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Alpine crossroads or origin of genetic diversity? Comparative phylogeography of two sympatric microgastropod species.

Weigand AM, Pfenninger M, Jochum A, Klussmann-Kolb A - PLoS ONE (2012)

Bottom Line: Consequently, we identify the Alpine Region as a significant 'hot-spot' for the formation of genetic diversity within European Carychium lineages.Passive dispersal via anthropogenic means best explains the presence of transatlantic European Carychium populations on the Azores and in North America.We conclude that passive (anthropogenic) transport could mislead the interpretation of observed phylogeographical patterns in general.

View Article: PubMed Central - PubMed

Affiliation: Department of Phylogeny and Systematics, Goethe University, Frankfurt am Main, Hesse, Germany. A.Weigand@bio.uni-frankfurt.de

ABSTRACT
The Alpine Region, constituting the Alps and the Dinaric Alps, has played a major role in the formation of current patterns of biodiversity either as a contact zone of postglacial expanding lineages or as the origin of genetic diversity. In our study, we tested these hypotheses for two widespread, sympatric microgastropod taxa--Carychium minimum O.F. Müller, 1774 and Carychium tridentatum (Risso, 1826) (Gastropoda, Eupulmonata, Carychiidae)--by using COI sequence data and species potential distribution models analyzed in a statistical phylogeographical framework. Additionally, we examined disjunct transatlantic populations of those taxa from the Azores and North America. In general, both Carychium taxa demonstrate a genetic structure composed of several differentiated haplotype lineages most likely resulting from allopatric diversification in isolated refugial areas during the Pleistocene glacial periods. However, the genetic structure of Carychium minimum is more pronounced, which can be attributed to ecological constraints relating to habitat proximity to permanent bodies of water. For most of the Carychium lineages, the broader Alpine Region was identified as the likely origin of genetic diversity. Several lineages are endemic to the broader Alpine Region whereas a single lineage per species underwent a postglacial expansion to (re)colonize previously unsuitable habitats, e.g. in Northern Europe. The source populations of those expanding lineages can be traced back to the Eastern and Western Alps. Consequently, we identify the Alpine Region as a significant 'hot-spot' for the formation of genetic diversity within European Carychium lineages. Passive dispersal via anthropogenic means best explains the presence of transatlantic European Carychium populations on the Azores and in North America. We conclude that passive (anthropogenic) transport could mislead the interpretation of observed phylogeographical patterns in general.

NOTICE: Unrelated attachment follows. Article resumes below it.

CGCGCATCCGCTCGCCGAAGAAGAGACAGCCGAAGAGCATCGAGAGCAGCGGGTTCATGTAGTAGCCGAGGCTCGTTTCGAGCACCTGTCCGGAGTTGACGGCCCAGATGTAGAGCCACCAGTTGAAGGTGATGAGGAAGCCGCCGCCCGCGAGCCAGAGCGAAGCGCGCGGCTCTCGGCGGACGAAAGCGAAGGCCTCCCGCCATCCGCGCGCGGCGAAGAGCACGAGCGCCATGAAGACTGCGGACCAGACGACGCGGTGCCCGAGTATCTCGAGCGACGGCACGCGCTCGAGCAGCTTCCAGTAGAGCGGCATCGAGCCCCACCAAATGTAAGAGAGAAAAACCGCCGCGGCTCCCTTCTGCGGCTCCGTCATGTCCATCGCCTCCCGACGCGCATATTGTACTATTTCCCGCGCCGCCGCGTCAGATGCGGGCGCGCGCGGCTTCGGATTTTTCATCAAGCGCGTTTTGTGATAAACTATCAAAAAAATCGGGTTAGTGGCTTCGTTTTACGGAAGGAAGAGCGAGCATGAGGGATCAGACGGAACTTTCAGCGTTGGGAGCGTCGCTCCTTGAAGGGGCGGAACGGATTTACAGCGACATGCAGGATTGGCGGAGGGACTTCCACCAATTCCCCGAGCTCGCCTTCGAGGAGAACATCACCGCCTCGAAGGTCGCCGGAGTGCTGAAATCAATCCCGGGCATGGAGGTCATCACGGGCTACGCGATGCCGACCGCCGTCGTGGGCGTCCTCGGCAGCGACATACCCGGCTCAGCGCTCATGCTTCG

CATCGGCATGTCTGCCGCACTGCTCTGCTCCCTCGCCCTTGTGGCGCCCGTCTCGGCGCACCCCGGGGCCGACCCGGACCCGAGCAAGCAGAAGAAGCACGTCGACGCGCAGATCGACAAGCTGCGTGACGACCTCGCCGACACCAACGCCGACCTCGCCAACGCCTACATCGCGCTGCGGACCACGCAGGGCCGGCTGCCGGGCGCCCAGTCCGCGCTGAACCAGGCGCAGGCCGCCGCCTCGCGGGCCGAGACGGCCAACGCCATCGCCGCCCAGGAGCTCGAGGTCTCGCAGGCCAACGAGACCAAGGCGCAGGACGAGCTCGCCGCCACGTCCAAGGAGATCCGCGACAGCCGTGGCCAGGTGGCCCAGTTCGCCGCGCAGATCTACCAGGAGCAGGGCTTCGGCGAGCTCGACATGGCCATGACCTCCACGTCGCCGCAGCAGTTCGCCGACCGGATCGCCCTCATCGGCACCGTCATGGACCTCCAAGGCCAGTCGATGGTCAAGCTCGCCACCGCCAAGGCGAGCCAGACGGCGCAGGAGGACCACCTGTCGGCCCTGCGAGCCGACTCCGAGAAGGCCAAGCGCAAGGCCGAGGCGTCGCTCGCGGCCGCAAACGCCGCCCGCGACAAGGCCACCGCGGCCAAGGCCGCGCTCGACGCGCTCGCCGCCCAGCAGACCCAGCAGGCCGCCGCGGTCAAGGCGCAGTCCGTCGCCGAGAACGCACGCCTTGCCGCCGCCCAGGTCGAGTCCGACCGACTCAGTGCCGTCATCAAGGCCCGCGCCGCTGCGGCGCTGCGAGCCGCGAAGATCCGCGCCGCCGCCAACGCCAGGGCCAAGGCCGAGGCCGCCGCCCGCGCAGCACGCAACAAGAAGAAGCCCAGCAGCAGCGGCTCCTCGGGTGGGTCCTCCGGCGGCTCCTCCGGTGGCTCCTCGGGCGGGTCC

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Related in: MedlinePlus

Tests of population expansion for the most widespread MOTU per taxon.Mismatch distributions and values for the neutrality tests of Fu's FS and Tajima's D are provided for the haplotype lineages CTMOTU1 and CMMOTU1 (*** = p-value with significance level <0.00001). Solid and dotted lines indicate expected distributions after events of range expansion and the observed functions, respectively.